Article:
In his study of conic sections Mydorge continued the work of Apollonius, whose methods of proof he refined and simplified. Among the ways of describing an ellipse, for example, two from volume II may be cited. According to the first definition, an ellipse is the geometric locus of a point of a straight line the extremities of which move along two fixed straight lines. (This definition had already been demonstrated by Stevin, who attributed it to Ubaldi; actually, it goes back to antiquity, as Proclus indicates in his commentaries on Euclid.) According to the second definition, the ellipse can be deduced from a circle by extending all its ordinates in a constant relationship. In the same book Mydorge asserts that if from a given point in the plane of a conic section radii to the points of the curve are drawn and extended in a given relationship, then their extremities will be on a new conic section similar to the first. This statement constitutes the beginnings of an extremely fruitful method of deforming figures; it was successfully used by La Hire and Newton, and later by Poncelet and, especially, by Chasles, who named it déformation homogruphique.
Mydorge posed and solved the following problem in volume III: “On a given cone place a given conic section”—a problem that Apollonius had solved only for a right cone. Mydorge was also interested in geometric methods used in approximate construction, such as that of the regular heptagon. Another problem that Mydorge solved by approximation—although he did not clearly indicate his method—was that of transforming a square into an equivalent regular polygon possessing an arbitrary number of sides.
Mydorge’s works on conic sections contain hundreds of problems published for the first time, as well as a multitude of ingenious and original methods that later geometers frequently used, usually without citing their source. The collection of Mydorge’s manuscripts held by the Académic des Sciences contains more than 1,000 geometric problems. Finally, it should be noted that the term “parameter”of a conic section was introduced by Mydorge.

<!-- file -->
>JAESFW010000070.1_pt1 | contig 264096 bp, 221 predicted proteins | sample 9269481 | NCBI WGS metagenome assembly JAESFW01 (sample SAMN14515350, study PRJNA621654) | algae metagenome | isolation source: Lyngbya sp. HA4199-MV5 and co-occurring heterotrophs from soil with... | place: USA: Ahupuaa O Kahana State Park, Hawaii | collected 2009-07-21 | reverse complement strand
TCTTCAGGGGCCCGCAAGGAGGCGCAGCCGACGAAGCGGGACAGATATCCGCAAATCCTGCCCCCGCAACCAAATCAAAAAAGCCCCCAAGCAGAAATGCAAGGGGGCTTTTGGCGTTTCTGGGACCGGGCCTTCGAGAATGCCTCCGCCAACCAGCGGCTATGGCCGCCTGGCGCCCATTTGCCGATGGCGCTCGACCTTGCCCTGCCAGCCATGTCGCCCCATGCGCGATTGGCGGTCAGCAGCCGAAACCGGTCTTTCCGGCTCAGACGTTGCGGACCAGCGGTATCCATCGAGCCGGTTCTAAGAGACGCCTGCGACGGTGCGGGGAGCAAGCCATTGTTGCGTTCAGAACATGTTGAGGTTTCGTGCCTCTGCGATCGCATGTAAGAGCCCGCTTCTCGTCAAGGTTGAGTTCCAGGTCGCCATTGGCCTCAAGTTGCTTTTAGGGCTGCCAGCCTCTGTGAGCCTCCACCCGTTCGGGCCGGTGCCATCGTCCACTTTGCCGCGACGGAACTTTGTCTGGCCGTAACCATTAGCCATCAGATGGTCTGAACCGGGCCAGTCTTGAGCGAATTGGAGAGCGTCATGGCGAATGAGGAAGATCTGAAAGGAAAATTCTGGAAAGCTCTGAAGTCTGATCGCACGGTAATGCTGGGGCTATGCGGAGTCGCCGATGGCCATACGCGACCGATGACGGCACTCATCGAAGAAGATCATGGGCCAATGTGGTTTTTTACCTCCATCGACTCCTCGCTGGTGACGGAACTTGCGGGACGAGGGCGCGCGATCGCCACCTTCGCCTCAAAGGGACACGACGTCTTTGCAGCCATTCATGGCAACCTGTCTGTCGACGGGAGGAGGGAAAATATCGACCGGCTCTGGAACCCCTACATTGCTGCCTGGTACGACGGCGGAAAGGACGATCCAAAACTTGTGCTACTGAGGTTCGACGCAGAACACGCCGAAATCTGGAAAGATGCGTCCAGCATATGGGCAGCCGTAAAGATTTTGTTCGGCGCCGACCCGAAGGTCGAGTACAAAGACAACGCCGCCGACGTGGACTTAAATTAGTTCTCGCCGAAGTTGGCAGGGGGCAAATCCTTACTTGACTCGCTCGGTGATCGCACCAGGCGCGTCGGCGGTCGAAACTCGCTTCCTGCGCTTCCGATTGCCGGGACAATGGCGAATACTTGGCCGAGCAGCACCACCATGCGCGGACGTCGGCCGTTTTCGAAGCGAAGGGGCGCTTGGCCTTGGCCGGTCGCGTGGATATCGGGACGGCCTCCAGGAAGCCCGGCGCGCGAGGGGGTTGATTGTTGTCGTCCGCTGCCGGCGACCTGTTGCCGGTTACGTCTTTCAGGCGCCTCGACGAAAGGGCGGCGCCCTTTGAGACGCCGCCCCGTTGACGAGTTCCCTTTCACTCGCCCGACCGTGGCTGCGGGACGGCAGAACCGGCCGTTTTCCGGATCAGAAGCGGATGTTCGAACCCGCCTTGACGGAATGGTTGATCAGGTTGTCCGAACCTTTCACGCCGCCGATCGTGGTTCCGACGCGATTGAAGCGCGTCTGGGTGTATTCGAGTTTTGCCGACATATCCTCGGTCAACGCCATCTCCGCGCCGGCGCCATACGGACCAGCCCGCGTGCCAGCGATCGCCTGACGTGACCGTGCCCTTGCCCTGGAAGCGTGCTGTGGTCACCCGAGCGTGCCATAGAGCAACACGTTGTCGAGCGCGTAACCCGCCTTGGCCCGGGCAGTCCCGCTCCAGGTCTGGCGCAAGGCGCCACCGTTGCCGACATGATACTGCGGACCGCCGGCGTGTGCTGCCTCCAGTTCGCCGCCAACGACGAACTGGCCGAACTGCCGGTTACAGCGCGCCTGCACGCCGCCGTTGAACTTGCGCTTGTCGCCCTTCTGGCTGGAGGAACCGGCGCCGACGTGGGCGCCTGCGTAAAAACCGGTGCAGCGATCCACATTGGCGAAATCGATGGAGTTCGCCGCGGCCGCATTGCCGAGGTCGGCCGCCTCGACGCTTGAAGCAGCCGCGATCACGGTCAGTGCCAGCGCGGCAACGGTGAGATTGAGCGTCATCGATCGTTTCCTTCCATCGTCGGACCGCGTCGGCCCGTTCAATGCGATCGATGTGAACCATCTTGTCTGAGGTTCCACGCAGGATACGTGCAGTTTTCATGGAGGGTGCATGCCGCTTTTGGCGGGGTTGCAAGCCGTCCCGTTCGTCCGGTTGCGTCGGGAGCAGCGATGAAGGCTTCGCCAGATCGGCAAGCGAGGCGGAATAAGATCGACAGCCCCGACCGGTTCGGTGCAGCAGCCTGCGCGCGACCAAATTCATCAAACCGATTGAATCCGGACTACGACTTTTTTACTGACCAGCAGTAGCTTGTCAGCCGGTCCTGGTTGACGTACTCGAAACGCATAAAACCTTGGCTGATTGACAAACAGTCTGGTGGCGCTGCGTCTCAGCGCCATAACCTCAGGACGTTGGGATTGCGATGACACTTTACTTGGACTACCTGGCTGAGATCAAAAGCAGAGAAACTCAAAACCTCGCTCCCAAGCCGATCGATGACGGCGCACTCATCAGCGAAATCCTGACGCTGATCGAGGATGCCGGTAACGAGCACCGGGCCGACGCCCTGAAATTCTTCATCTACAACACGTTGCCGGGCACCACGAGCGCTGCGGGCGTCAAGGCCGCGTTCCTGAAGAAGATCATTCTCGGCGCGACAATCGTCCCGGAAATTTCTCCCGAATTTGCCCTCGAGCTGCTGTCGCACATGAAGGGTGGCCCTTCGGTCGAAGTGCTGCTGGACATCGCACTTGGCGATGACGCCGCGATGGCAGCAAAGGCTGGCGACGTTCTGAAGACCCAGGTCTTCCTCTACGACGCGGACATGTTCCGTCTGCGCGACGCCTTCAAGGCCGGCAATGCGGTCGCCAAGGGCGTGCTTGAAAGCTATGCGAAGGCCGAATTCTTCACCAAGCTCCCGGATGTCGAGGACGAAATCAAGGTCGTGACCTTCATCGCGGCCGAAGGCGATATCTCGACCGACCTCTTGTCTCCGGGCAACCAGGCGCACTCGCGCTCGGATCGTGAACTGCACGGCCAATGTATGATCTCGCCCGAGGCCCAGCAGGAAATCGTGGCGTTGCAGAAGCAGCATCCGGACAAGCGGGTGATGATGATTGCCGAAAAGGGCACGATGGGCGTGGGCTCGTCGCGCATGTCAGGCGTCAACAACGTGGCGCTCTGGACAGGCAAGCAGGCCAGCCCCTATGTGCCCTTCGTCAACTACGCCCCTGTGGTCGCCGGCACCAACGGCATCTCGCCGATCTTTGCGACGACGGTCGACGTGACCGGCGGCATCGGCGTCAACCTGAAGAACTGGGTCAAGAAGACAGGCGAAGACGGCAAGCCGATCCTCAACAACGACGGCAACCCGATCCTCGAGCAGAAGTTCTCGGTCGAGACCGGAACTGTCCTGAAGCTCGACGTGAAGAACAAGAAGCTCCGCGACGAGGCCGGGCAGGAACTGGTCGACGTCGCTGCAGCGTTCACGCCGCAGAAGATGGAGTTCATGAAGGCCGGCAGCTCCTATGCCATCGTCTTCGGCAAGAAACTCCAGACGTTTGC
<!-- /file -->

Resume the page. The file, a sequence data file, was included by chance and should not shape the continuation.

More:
A friend of Descartes and an eminent geometer, Mydorge was also well versed in optics. He possessed a lively curiosity and was open to all the new ideas of his age. Like Fermat, he belonged to that elite group of seventeenth-century scientists who pursued science as amateurs but nevertheless made contributions of the greatest importance to one or more fields of knowledge.
I. Original Works. Mydorge’s first major writing, Examen du livre des Récréations mathématiques (Paris, 1630; repr. 1643), with notes by D. Henrion, is a commentary on Récréations mathématiques (Pont-à-Mousson, 1624), published under the pseudonym H. Van Etten (actually Leurechon).
The second was Prodromi catoptricorum et dioptricorum, sive conicorum operis … libri duo (Paris, 1631), enlarged to Conicorum operis … libri quattuor (Paris, 1639, 1641, 1660), also issued as De sectionibus conicis, libri quattuor (Paris, 1644), which Mersenne inserted in his Universae geometriae, mixtaeque mathematicae synopsis … (Paris, 1644).
A selection of the geometry problems preserved in Paris was published by C. Henry in Bullettino di bibliografia e di storia delle scienze matematiche e fisiche, 14 and 16 . Mydorge’s son assembled three short treatises from his father’s MSS—De la lumiére, De l’ombre, and De la sciotérique—but all trace of them has been lost.
II. Secondary Literature. See the following, listed chronologically: C. G. Jöcher, Allgemeines Gelehrten-Lexicon, III (Leipzig, 1751), 787; Biographie universelle, XXIX (Paris, 1860), 666; La grande encyclopédie, XXIV (Paris, 1899), 657; M. Chasles, Aperçu historique sur l’origine et le développement des méthodes en géométrie (Paris, 1889), 88–89; and M. Cantor, Vorlesungen über Geschichte der Mathematik, II (Leipzig, 1913), 673–674, 768–769.